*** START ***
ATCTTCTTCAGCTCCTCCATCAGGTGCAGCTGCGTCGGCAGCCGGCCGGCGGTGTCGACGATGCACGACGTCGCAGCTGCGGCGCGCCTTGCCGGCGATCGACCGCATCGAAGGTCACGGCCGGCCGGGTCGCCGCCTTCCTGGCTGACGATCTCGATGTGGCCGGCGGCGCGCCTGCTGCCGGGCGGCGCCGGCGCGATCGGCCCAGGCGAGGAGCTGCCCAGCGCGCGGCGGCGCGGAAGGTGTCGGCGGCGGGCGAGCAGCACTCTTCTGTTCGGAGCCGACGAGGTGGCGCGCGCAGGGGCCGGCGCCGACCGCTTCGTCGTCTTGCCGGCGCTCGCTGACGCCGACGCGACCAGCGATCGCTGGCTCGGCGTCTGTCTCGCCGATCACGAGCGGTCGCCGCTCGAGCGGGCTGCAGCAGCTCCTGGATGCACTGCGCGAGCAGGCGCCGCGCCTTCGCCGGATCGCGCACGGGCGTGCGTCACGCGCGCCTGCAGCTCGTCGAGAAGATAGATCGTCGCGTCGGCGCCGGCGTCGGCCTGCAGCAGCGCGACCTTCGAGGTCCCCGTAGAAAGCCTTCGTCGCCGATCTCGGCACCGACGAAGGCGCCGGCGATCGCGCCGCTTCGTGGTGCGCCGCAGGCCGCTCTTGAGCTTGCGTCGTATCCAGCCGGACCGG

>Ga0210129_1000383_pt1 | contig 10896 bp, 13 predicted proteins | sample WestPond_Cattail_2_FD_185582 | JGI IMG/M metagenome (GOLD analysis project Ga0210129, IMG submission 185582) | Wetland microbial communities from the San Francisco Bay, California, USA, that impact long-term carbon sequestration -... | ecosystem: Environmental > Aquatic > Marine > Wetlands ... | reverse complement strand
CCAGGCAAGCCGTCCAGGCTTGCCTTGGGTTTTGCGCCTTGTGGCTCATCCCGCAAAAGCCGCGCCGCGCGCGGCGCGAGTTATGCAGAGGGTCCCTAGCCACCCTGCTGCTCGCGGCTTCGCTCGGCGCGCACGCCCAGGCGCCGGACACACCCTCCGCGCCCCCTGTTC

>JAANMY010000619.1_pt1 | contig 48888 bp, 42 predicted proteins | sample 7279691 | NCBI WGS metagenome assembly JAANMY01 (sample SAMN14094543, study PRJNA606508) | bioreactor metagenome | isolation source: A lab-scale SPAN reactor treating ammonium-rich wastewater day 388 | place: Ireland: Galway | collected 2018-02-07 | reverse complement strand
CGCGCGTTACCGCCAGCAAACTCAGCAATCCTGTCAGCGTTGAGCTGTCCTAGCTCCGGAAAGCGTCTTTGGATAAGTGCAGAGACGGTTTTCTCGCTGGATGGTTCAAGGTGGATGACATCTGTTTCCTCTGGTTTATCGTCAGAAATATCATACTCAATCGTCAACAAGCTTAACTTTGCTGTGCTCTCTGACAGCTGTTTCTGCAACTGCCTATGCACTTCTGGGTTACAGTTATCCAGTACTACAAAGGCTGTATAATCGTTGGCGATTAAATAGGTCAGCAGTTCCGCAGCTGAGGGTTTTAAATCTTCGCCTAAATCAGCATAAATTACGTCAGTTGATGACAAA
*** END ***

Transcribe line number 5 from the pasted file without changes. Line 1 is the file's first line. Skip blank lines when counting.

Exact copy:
CGCGCGTTACCGCCAGCAAACTCAGCAATCCTGTCAGCGTTGAGCTGTCCTAGCTCCGGAAAGCGTCTTTGGATAAGTGCAGAGACGGTTTTCTCGCTGGATGGTTCAAGGTGGATGACATCTGTTTCCTCTGGTTTATCGTCAGAAATATCATACTCAATCGTCAACAAGCTTAACTTTGCTGTGCTCTCTGACAGCTGTTTCTGCAACTGCCTATGCACTTCTGGGTTACAGTTATCCAGTACTACAAAGGCTGTATAATCGTTGGCGATTAAATAGGTCAGCAGTTCCGCAGCTGAGGGTTTTAAATCTTCGCCTAAATCAGCATAAATTACGTCAGTTGATGACAAA